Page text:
Generally the research has been positive in review of the benefits of lecture capture for both students and faculty. This perception coupled with technical infrastructure improvements and student demand may well mean that the use of video lecture capture will continue to increase in frequency in the next number of years in tertiary education. However there is a relatively limited amount of research in the effects of lecture capture specifically in the area of computer programming with Watkins 2007 being one of few studies . Video delivery of programming solutions is particularly useful for enabling a lecturer to illustrate the complex decision making processes and iterative nature of the actual code development process (Watkins et al 2007). As such research in this area would appear to be particularly appropriate to help inform debate and future decisions made by policy makers.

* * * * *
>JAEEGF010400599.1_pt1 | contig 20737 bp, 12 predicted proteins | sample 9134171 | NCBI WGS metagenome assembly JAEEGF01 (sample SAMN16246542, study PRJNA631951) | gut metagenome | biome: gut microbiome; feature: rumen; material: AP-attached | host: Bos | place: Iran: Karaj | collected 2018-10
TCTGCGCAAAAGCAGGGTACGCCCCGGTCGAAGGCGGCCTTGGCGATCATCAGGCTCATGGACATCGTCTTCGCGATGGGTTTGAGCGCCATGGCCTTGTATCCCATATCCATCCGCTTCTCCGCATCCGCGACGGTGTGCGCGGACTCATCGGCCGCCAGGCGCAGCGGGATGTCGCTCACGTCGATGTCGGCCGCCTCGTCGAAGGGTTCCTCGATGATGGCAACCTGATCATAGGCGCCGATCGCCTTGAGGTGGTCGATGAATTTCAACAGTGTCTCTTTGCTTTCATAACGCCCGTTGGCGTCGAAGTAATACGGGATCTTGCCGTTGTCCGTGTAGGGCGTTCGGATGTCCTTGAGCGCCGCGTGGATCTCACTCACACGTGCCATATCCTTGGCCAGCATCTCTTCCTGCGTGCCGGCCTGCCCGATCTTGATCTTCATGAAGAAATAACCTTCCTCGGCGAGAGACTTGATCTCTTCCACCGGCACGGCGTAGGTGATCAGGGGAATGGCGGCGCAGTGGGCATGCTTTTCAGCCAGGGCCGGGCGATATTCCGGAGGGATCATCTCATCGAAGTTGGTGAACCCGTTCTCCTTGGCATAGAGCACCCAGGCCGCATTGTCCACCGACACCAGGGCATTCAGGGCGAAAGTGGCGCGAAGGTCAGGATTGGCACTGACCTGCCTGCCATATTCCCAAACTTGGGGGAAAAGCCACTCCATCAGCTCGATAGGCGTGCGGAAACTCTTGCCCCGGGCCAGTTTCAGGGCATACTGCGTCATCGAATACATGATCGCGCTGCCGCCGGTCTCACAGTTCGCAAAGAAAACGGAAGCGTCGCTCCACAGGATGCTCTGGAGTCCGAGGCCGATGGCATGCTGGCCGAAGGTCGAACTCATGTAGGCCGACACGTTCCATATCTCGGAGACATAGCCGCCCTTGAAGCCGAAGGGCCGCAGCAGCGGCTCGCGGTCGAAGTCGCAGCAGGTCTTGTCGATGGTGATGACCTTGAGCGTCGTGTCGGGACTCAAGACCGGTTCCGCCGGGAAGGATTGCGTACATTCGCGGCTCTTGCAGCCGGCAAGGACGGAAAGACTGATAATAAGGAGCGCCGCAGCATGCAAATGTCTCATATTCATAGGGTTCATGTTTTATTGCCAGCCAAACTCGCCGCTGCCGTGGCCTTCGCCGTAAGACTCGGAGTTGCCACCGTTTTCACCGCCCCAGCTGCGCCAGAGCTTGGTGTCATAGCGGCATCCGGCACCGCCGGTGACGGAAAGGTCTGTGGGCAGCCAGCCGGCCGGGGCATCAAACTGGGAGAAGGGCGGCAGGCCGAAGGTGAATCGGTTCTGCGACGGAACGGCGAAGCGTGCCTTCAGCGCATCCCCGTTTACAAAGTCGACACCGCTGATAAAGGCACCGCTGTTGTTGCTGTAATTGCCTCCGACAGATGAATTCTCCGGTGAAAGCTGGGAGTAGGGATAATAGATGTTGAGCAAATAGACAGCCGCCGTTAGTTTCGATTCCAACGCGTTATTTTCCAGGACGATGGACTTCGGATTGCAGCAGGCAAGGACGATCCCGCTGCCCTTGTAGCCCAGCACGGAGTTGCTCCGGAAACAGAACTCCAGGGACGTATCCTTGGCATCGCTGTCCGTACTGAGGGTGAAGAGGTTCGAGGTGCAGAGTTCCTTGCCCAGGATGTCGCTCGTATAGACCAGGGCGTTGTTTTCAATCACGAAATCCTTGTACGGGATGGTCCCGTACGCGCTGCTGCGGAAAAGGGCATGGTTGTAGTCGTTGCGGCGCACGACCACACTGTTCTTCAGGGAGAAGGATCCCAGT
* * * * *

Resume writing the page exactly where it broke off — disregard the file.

Research questions and objectives
The purpose of the research was to investigate how a series of lecture captures (in which the audio of lectures and video of on-screen projected content were recorded) impacted on the delivery and learning of a programme of study in an MSc Software Development course in Queen’s University, Belfast, Northern Ireland. The MSc is conversion programme, intended to take graduates from non-computing primary degrees and upskill them in this area. The research specifically targeted the Java programming module within the course. It also analyses and reports on the empirical data from attendances and various video viewing statistics. In addition, qualitative data was collected from staff and student feedback to help contextualise the quantitative results.